Registrar, International Monetary Fund Administrative Tribunal.
The Tribunal’s Statute was adopted by the IMF Board of Governors by Resolution 48–1 and entered into force on October 15, 1992. The Tribunal was formally established on January 13, 1994 when, pursuant to the Statute, the Managing Director notified the staff of the Fund of the appointment of the Tribunal’s members. (Statute, Article XX (2).)
The Tribunal’s jurisdiction also embraces enrollees in and beneficiaries under staff benefit plans challenging administrative acts arising under such plans. (Statute, Article II (1) (b).)
Statute, Article II (1) and (2).
Statute, Article V (1).
Statute, Article XIII (2).
Statute, Article VII (1)(a) and (b), and (2).
The Tribunal’s Judges must satisfy the statutory requirement that they possess the qualifications required for appointment to high judicial office or be jurisconsults of recognized competence. (Statute, Article VII (1) (c).) The composition of the Tribunal (2005) not only ably fulfills this requirement but also reflects major legal systems of the world:
Judge Stephen M. Schwebel (United States), President
Former President, International Court of Justice;
Associate Judge Nisuke Ando (Japan)
Professor of International Law, Doshisha University, Kyoto
Director, Kyoto Human Rights Research Institute
Member and Former Chairperson, Human Rights Committee under ICCPR;
Associate Judge Michel Gentot (France)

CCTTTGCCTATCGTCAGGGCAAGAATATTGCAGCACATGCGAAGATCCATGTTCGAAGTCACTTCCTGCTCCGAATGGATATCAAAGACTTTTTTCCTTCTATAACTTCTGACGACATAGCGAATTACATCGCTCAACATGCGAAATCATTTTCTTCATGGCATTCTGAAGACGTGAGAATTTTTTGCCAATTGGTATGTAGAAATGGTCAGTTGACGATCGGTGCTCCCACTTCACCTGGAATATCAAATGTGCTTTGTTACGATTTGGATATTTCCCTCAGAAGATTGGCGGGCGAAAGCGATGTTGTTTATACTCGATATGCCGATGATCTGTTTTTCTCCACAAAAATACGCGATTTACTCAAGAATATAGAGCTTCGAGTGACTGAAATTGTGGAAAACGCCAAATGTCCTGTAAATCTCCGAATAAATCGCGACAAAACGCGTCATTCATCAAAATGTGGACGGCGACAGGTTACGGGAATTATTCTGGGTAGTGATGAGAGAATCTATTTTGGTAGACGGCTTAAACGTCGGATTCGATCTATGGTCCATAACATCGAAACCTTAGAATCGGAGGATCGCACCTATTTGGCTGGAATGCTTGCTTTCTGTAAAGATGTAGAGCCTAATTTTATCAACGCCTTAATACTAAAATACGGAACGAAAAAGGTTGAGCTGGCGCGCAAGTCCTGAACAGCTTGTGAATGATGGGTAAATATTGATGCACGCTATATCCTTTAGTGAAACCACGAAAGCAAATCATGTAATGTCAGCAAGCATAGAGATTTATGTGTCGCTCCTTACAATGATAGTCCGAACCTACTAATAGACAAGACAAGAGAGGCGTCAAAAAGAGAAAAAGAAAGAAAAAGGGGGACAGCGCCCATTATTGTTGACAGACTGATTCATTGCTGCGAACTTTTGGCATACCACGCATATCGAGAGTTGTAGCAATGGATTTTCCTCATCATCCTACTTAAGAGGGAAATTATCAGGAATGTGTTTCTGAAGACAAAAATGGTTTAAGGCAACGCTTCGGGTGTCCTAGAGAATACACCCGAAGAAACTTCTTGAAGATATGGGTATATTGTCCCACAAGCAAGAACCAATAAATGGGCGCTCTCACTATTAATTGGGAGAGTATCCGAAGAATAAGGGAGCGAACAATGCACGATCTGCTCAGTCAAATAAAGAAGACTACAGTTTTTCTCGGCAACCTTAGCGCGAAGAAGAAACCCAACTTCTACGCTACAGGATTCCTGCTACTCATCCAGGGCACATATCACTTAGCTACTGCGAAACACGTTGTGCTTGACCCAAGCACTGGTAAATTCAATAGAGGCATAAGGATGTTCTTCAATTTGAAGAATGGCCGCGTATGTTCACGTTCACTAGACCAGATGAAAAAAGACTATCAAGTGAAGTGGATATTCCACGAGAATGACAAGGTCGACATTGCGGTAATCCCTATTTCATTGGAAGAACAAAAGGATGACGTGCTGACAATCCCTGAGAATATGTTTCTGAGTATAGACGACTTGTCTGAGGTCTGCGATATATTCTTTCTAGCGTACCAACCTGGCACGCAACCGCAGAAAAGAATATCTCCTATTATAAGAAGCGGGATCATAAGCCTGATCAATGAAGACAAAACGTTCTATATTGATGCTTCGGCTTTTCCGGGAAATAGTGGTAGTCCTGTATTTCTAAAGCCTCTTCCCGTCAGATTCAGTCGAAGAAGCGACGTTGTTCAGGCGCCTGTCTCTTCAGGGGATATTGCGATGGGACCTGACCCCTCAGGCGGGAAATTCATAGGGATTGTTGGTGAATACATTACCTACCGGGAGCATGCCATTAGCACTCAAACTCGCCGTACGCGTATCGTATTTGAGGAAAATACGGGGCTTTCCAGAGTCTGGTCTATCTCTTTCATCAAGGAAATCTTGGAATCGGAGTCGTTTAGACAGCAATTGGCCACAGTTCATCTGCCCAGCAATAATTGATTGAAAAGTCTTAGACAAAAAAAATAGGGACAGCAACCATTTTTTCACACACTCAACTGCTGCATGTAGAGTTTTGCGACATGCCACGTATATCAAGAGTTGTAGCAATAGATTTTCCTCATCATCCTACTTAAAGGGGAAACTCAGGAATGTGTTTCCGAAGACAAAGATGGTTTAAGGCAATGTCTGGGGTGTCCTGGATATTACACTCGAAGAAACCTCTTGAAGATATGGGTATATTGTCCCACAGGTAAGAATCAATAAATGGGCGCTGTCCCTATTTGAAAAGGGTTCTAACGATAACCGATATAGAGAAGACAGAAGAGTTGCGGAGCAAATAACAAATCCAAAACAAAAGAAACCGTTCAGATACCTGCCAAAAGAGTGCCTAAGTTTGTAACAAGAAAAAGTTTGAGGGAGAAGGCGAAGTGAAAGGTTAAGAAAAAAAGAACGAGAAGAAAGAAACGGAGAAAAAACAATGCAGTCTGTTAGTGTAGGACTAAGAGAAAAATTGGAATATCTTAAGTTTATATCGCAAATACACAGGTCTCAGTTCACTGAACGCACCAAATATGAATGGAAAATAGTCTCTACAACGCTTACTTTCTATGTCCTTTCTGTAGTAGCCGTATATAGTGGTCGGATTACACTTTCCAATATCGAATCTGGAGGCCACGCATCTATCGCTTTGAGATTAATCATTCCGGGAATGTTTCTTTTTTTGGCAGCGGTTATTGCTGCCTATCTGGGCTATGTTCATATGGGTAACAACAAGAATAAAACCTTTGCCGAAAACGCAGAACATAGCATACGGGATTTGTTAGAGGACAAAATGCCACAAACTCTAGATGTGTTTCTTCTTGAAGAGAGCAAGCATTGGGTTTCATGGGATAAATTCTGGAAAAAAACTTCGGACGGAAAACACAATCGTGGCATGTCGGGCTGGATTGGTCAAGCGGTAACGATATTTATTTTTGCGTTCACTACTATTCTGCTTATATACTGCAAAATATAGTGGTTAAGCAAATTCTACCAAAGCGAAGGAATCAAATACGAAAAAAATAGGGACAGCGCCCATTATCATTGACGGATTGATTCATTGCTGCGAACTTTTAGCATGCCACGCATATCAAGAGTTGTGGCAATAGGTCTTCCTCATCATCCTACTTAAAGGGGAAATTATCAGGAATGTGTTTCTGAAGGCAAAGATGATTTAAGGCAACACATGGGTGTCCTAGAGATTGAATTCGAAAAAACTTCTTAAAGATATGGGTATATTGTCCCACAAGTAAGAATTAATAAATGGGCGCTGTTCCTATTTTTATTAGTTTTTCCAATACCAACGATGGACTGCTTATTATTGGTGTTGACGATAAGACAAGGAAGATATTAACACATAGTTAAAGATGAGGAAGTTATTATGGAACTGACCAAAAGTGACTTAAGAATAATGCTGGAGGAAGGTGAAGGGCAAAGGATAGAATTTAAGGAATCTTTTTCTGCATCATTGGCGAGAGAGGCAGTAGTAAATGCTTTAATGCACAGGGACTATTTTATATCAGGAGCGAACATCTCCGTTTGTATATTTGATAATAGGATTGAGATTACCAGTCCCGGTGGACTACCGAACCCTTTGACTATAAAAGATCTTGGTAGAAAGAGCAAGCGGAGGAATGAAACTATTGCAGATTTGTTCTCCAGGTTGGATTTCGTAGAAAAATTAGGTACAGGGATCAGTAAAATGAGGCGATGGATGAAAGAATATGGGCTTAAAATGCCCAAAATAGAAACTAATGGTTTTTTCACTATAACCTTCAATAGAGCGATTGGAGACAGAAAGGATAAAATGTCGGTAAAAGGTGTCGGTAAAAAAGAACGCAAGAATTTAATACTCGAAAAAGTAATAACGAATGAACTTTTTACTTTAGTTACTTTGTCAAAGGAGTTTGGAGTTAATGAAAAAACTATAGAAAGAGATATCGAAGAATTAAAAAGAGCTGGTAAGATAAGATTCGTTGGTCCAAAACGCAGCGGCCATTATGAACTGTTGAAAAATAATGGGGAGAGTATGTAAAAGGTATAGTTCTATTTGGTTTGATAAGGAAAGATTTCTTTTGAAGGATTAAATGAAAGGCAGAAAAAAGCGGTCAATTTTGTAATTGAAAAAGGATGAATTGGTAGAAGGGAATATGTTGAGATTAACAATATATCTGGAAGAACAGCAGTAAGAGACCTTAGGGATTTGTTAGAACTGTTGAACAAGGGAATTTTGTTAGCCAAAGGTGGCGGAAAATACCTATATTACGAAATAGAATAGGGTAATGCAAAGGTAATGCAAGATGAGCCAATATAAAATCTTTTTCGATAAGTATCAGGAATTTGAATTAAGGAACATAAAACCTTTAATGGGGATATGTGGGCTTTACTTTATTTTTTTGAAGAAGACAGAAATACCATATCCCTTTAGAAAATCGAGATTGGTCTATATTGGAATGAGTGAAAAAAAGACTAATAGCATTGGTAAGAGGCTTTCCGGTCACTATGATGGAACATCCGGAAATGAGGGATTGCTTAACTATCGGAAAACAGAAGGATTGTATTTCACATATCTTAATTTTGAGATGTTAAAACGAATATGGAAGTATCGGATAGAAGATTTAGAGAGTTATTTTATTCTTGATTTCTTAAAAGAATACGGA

Former President of the Judicial Chamber, Conseil d’Etat, France
President, International Labour Organisation Administrative Tribunal;
Alternate Judge Georges Abi-Saab (Egypt)
Emeritus Professor of International Law,
Graduate Institute of International Studies, Geneva
Chairman of the Appellate Body, World Trade Organization;
Alternate Judge Agustín Gordillo (Argentina)
Emeritus Professor, University of Buenos Aires School of Law
Judge, Organization of American States Administrative Tribunal
Judge, International Labour Organisation Administrative Tribunal.
For reviews of the Tribunal’s earlier jurisprudence, see Goldman, “The International Monetary Fund Administrative Tribunal: Its First Six Years,” in International Monetary Fund Administrative Tribunal Reports, Vol. I, 1994–1999, pp. 1–33 (2000); Goldman, “Developments in the Jurisprudence of the International Monetary Fund Administrative Tribunal: 2000–2002,” in International Monetary Fund Administrative Tribunal Reports, Vol. II, 2000–2002, pp. 1–20 (2008); and Goldman, “Developments in the Jurisprudence of the International Monetary Fund Administrative Tribunal: 2003–2004,” in International Monetary Fund Administrative Tribunal Reports, Vol. III, 2003–2004, pp. 1–18 (2008).
Mr. “F”, para. 51.
Id., para. 59.
Report of the Executive Board to the Board of Governors on the Establishment of an Administrative Tribunal for the International Monetary Fund (“Report of the Executive Board”), p. 19.
This principle is particularly significant with respect to decisions which involve an assessment of an employee’s qualifications and abilities, such as promotion decisions and dismissals for unsatisfactory performance. In this regard, administrative tribunals have emphasized that the determination of the adequacy of professional qualifications is a managerial, and not a judicial, responsibility.